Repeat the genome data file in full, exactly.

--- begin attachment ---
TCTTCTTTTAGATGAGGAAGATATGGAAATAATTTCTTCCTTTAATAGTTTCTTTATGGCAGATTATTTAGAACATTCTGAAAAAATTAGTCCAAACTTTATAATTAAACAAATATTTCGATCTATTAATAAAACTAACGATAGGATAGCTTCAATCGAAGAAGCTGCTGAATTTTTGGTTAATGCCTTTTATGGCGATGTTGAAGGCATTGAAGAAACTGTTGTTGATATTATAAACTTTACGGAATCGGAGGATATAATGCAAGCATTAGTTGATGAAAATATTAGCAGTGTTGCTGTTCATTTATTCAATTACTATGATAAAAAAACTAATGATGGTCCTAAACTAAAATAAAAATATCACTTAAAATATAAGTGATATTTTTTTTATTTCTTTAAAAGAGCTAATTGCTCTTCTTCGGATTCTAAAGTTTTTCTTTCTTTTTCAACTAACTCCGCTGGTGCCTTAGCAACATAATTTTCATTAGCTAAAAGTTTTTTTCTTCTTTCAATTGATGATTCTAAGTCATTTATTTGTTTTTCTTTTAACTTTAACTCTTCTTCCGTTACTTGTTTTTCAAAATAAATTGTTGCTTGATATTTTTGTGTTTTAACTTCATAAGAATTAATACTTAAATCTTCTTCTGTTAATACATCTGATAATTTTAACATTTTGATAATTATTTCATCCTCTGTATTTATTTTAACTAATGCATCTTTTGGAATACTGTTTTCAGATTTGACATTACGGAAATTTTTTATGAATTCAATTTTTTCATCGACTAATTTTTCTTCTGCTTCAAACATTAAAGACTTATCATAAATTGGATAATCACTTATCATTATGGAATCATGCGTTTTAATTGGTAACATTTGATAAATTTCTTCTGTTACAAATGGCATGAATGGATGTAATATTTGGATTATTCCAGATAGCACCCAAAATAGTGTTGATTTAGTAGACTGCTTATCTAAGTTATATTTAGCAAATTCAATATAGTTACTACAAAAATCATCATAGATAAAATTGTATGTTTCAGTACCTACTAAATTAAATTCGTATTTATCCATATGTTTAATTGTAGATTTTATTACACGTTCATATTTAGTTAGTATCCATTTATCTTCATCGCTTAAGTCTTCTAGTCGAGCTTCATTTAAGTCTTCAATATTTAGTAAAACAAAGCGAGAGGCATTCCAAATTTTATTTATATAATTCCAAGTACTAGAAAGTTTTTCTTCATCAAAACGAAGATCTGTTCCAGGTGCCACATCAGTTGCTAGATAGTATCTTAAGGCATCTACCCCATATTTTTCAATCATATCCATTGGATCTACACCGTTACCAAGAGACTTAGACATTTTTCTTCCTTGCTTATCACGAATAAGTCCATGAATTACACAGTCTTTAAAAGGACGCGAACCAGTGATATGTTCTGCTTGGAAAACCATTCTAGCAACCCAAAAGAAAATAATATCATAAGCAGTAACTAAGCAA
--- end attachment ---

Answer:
TCTTCTTTTAGATGAGGAAGATATGGAAATAATTTCTTCCTTTAATAGTTTCTTTATGGCAGATTATTTAGAACATTCTGAAAAAATTAGTCCAAACTTTATAATTAAACAAATATTTCGATCTATTAATAAAACTAACGATAGGATAGCTTCAATCGAAGAAGCTGCTGAATTTTTGGTTAATGCCTTTTATGGCGATGTTGAAGGCATTGAAGAAACTGTTGTTGATATTATAAACTTTACGGAATCGGAGGATATAATGCAAGCATTAGTTGATGAAAATATTAGCAGTGTTGCTGTTCATTTATTCAATTACTATGATAAAAAAACTAATGATGGTCCTAAACTAAAATAAAAATATCACTTAAAATATAAGTGATATTTTTTTTATTTCTTTAAAAGAGCTAATTGCTCTTCTTCGGATTCTAAAGTTTTTCTTTCTTTTTCAACTAACTCCGCTGGTGCCTTAGCAACATAATTTTCATTAGCTAAAAGTTTTTTTCTTCTTTCAATTGATGATTCTAAGTCATTTATTTGTTTTTCTTTTAACTTTAACTCTTCTTCCGTTACTTGTTTTTCAAAATAAATTGTTGCTTGATATTTTTGTGTTTTAACTTCATAAGAATTAATACTTAAATCTTCTTCTGTTAATACATCTGATAATTTTAACATTTTGATAATTATTTCATCCTCTGTATTTATTTTAACTAATGCATCTTTTGGAATACTGTTTTCAGATTTGACATTACGGAAATTTTTTATGAATTCAATTTTTTCATCGACTAATTTTTCTTCTGCTTCAAACATTAAAGACTTATCATAAATTGGATAATCACTTATCATTATGGAATCATGCGTTTTAATTGGTAACATTTGATAAATTTCTTCTGTTACAAATGGCATGAATGGATGTAATATTTGGATTATTCCAGATAGCACCCAAAATAGTGTTGATTTAGTAGACTGCTTATCTAAGTTATATTTAGCAAATTCAATATAGTTACTACAAAAATCATCATAGATAAAATTGTATGTTTCAGTACCTACTAAATTAAATTCGTATTTATCCATATGTTTAATTGTAGATTTTATTACACGTTCATATTTAGTTAGTATCCATTTATCTTCATCGCTTAAGTCTTCTAGTCGAGCTTCATTTAAGTCTTCAATATTTAGTAAAACAAAGCGAGAGGCATTCCAAATTTTATTTATATAATTCCAAGTACTAGAAAGTTTTTCTTCATCAAAACGAAGATCTGTTCCAGGTGCCACATCAGTTGCTAGATAGTATCTTAAGGCATCTACCCCATATTTTTCAATCATATCCATTGGATCTACACCGTTACCAAGAGACTTAGACATTTTTCTTCCTTGCTTATCACGAATAAGTCCATGAATTACACAGTCTTTAAAAGGACGCGAACCAGTGATATGTTCTGCTTGGAAAACCATTCTAGCAACCCAAAAGAAAATAATATCATAAGCAGTAACTAAGCAA